Decluttering the GDP Data Clutter – Take 2

A lot can change in 3 months? How much? Read on…

The First Advance estimate for 2Q released last week showed GDP fell at an annualized rate of 0.9%. Put this together with the 1Q GDP decline of 1.6% and we have a technical recession, by popular definition. You might also know that the National Bureau of Economic Research is the final authority on “naming / calling” a recession and whether the last 6 months will be labelled an official recession will be known only months from now. In any case, that is irrelevant. What matters most is – what is the complete economic data picture?

I have provided the link to the previous 1Q GDP article here to drive home the title of this article. A lot can change in 3 months! The first read of 1Q GDP, while negative on headline GDP growth, really seemed to suggest that real consumption was still robustly strong and the negative read was mostly attributable to the large negative net exports. But revisions, subsequent economic data and the 2Q GDP advance release have shined some more light on the picture.

Takeaway 1: The first release of 1Q GDP was misleading to some extent and the subsequent revisions peeled the onion a bit more.

The US consumer is the foundation of the US and probably the world economy as well. 1Q US real consumer spending growth was revised down from 2.7% in the first release to 1.8% in the final release. In other words, real consumption in 1Q turned out to be weaker than original anticipated / calculated.

Gross domestic private investment which includes the all-important business investment, on the other hand, was revised up from 2.3% in the advance estimate to 5.0% in the third release. But this raises cause for concern when viewed together with Q2 GDP data. Read on to understand why.

Takeaway 2: The robust growth in the 4Q 2021 was indeed significantly attributable to an inventory build-up. In fact, 1Q 2022 was not dissimilar on this aspect. i.e. Inventory build-up continued in Q1 2022 as well. Recall Q1 GDP was negative 1.6%. Change in private inventories contributed minus 0.35% out of this negative 1.6% headline number. In other words, if the change of inventories would have been even lower in Q1, we would have seen an even worse Q1 GDP print. For the record, change in private inventories (real / inflation adjusted), seasonally adjusted at annual rates, was US$193bn and US$188 bn in Q42021 and Q1 2022.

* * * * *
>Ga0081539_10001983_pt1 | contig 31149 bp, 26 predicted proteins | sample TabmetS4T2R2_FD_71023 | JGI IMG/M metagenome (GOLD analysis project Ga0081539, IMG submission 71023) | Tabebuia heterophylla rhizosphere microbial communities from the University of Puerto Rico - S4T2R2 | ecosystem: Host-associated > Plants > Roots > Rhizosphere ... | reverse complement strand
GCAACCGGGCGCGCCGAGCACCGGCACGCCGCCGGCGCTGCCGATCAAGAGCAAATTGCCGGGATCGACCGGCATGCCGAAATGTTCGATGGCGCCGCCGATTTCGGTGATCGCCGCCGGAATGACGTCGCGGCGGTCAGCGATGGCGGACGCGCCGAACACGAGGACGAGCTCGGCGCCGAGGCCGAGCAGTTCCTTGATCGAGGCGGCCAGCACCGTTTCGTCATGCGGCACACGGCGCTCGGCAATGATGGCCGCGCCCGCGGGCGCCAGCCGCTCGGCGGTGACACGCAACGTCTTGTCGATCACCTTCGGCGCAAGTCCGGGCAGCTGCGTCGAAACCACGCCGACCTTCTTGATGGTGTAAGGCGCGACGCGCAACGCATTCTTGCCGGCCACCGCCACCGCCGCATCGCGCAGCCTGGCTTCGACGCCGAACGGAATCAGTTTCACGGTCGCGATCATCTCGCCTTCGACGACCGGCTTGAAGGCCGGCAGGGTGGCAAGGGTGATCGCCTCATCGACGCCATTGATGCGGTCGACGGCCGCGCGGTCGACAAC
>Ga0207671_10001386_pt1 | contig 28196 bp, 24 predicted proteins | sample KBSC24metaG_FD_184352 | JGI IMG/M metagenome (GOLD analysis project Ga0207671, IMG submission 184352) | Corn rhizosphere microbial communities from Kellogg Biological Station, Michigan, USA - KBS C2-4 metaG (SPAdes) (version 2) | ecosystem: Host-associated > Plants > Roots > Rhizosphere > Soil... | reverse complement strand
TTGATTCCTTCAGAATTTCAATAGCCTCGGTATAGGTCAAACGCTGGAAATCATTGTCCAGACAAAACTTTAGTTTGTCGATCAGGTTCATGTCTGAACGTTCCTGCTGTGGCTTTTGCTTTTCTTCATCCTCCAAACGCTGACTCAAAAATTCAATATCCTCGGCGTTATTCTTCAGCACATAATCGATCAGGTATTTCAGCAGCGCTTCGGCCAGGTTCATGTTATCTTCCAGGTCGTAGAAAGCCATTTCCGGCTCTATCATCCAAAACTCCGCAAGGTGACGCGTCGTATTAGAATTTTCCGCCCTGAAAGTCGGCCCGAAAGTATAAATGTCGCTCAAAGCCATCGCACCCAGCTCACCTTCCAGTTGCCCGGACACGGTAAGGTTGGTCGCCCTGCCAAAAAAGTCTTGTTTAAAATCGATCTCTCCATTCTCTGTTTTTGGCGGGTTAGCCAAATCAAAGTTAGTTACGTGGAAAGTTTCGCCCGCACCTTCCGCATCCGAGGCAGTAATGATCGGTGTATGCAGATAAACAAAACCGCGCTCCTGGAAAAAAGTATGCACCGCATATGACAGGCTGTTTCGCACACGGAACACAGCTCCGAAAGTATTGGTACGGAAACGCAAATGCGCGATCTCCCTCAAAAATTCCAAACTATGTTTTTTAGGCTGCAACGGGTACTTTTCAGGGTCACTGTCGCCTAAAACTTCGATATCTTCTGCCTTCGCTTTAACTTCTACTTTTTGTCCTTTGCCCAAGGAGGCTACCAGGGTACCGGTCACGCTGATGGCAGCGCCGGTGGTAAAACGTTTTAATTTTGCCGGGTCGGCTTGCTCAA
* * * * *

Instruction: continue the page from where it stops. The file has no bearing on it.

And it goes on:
In Q2, the pace of inventory change declined much faster. That explains a negative GDP print of 0.9% despite real consumption holding up at 1% and despite the absence of the net exports drag that had negatively affected the 1Q GDP number. For context – change in private inventories contributed minus 2.01% out of the headline negative 0.9% compared to it having contributed minus 0.35% out of the minus 1.6% in Q1. The graph below explains the point.

Change in Private Inventories – Contributions to Percent Change in Real Gross Domestic Product (Table Below)

(The color coding in the graph and table is to help explain the effect of changes in inventory on GDP growth. Orange = Positive / Blue = Negative)

Make no mistake, there is still a significantly large inventory build that will contribute to deflationary pressures, once consumption slows further. But for now, consumers continue to consume. With the money from the stimulus cheques likely gone, the expenses have moved to the credit card tab.

Takeaway 3: The first advance release of 2Q GDP is all about Fixed Investment. And it doesn’t look good. Gross private domestic investment fell in Q2 2022 at a seasonally annualized of 13.5% ! Just for clarity – this includes things like machinery purchases, residential investment, etc. You look at this in the context of the first quarter (the revised gross private domestic investment number of 5%) and you can see why this is a big deal.

Retail sales and monthly income and outlays releases are generally showing that consumption is still relatively strong. PMI releases are showing a downward trend with some sub-indices already in contraction territory. CEO confidence, measured by surveys is cautious at best and outright down at worst. In this context, a significantly lower business investment number in the GDP release holds even more significance.

Summary: So what’s the bottom line? Its all about the Fed “pivot”. And whether a “pivot” is a u-turn on rates or just a mild indication of slowdown of rate increases does not matter at all. This is probably evident in the equity market price action since the Fed meeting. High duration stocks are up significantly. One might argue that with such strong headwinds to the economy these companies would suffer even more from an earnings perspective. But again, remember that valuation is a 2 factor formula. The denominator (discount rate) had so massively impacted valuations that markets are already treating bad news as good news from a rates perspective. The final point to mention is the latest data point – fresh from the oven hours ago! ISM Services PMI has surprised on the upside. No wonder the Nasdaq is up 2% at the time of this writing ! (12 noon EST / 12 midnight SG time). Good night and Happy Investing!

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